So you want to start a health plan? A look at Sentara's integrated model — and President & CEO Howard Kern's advice

The concept of health systems successfully operating a health plan while coexisting with physicians in an integrated delivery model has been an alluring proposition in our industry for decades. The goal is for integrated systems to be purveyors of population health and assume risk while delivering excellent clinical care.

In reality, the model is strenuous and complex but not impossible. True alignment requires a commitment to cultural transformation. Common strategic, clinical and operational goals must be agreed upon. Sufficient infrastructure is also needed to manage data and accurately calculate financial risk. 

Notwithstanding the challenges, the benefit of combining a health plan and provider under the same organization is the ability to foster and support innovations for improving access to care. 

The value proposition 

Sentara Healthcare initiated our health plan in 1984. Our health plan division for years reflected approximately 20-30 percent of Sentara's overall business. It was not a core focus of our strategy. When I took over as CEO in 2016, two factors led me to reconsider that. The first was the growth opportunity in the overall health plan market. The second was a need to make our health plan more competitive by scaling up our operations.

Sentara's health plan business is now 50 percent of our operations. It generates $4.5 billion in premium revenue and covers over 900,000 members. Sentara runs two health plans, Optima Health Plan and Virginia Premier Health Plan. Our operations will grow with our planned integration with Greensboro, N.C.-based Cone Health's 15,000-member Medicare Advantage health plan. 

Combined health plan-provider operations allow for many advantages, including enhanced population health management and more robust data analytics. The health plan offers a broad look at the delivery model, while our clinical staff bring deep information on what is going on at the hospital level. Especially during the pandemic, our health plan operation has helped buffer the overall impact of decreases in elective procedures. But the hard truth is provider-owned health plans are rarely an immediate success. The cultural, financial and operational changes required to make them work are arduous.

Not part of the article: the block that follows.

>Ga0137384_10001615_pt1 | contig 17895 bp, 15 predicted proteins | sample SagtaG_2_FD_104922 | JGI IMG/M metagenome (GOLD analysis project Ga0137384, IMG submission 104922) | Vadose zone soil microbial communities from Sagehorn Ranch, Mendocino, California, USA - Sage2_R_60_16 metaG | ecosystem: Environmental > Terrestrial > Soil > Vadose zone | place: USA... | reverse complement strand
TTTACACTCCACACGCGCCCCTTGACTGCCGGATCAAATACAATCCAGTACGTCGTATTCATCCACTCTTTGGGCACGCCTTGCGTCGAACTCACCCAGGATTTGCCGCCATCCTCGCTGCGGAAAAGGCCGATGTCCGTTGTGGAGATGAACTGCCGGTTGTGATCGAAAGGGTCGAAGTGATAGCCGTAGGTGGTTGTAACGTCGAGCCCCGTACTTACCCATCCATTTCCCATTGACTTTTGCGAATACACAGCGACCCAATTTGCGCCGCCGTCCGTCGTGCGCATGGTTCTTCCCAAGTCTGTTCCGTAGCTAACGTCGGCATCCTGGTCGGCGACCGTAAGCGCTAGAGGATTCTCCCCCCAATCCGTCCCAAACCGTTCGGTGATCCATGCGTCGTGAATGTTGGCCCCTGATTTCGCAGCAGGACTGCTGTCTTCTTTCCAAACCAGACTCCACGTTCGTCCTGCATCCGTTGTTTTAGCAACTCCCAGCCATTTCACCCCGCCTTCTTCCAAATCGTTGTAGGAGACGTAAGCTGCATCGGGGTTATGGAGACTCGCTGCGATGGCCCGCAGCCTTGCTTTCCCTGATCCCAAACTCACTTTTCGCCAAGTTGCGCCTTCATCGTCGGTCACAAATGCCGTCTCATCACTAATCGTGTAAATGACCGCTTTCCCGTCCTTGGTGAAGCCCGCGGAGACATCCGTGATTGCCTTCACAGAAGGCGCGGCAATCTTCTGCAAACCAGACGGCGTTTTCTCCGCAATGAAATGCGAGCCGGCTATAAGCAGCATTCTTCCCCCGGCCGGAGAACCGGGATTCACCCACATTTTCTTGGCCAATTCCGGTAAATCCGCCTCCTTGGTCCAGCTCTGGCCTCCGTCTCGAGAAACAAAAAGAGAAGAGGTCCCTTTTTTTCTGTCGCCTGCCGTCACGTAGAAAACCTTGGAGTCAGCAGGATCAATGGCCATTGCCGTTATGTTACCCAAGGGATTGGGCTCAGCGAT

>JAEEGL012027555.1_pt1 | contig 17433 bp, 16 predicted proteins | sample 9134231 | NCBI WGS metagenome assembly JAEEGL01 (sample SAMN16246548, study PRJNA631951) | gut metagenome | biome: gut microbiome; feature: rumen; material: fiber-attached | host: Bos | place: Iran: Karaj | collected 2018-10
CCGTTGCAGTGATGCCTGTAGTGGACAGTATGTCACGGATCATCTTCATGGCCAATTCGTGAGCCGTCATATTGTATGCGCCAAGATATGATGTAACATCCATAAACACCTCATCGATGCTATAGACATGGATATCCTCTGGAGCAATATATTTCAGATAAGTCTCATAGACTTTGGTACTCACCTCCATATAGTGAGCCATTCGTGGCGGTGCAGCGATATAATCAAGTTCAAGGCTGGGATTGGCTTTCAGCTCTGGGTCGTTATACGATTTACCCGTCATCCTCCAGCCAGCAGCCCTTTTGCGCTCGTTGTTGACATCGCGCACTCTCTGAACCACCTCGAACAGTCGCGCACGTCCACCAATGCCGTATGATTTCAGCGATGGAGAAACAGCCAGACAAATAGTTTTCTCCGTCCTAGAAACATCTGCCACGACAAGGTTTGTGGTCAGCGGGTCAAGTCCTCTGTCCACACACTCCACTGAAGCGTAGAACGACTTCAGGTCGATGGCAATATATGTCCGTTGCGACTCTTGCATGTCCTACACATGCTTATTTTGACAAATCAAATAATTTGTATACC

The issue of alignment

Misalignment is built into how health plans and providers operate. Services that drive revenue for a hospital or doctor typically are expenses for the health plan. What cuts expenses for a health plan often lowers revenue for a hospital.

Historically, health plans have always been cost-conscious. They are focused on setting a premium, delivering a set of defined services to members, and managing assumed risk. Separately, providers have focused on getting patients the clinical care they need, with cost being a concern but secondary to quality. Many providers fear that paying too much attention to cost may compromise their primary concern for their patients. 

Today, health plans and providers are becoming acutely aware that society does not have unending resources to spend on healthcare. Providers understand that patients want the right care in the right place at the right time, and that equation has to include a sensitivity to cost. 

This environment has strengthened a key area of agreement and alignment between health plans and providers: high quality care must be provided at a reasonable cost. Within that agreement is a need to create access to care for all demographics. Ensuring care is affordable and equitable is a critical issue in our society. It requires collaboration between the health plan, which has rich population data, and the practitioners who can use that information to deliver targeted, individualized care across the continuum and better ensure health equity. 

Key takeaways for systems considering an integrated model

For healthcare executives who are contemplating an integration of their provider business with a health plan, there are three key learnings from our experience.

1. Skilled, first-class leaders are non-negotiable. We built a nationally experienced executive team to lead our health plan business. Equally, the provider side requires top talent. Strong physician leaders that understand the complex environment of risk and care alignment within an integrated delivery system is a must.

2. You cannot run a health plan, even in an integrated space, like it is part of a hospital. You have to allow it to run like a health plan. There is a tendency to think a provider-owned health plan is going to be subject to provider rules. Some physicians of integrated health systems may expect their health plan to be deferential to the provider entity. This is not reality. A health plan has to play by the rules of its competitors in the health plan market. 

3. Leaders need patience, perseverance, and lots of it. A provider organizational model that starts up a health plan will likely not immediately work. It takes several years before your model will stabilize. Leaders must realize most integrated health systems that created insurance plans in the 1970s and 1980s lost money and learned hard lessons. While the financial environment may have been more forgiving at the time, it is not the case today. At Sentara, it took us 15 years before our health plan was able to successfully compete in the market. It is not a short-term game. 

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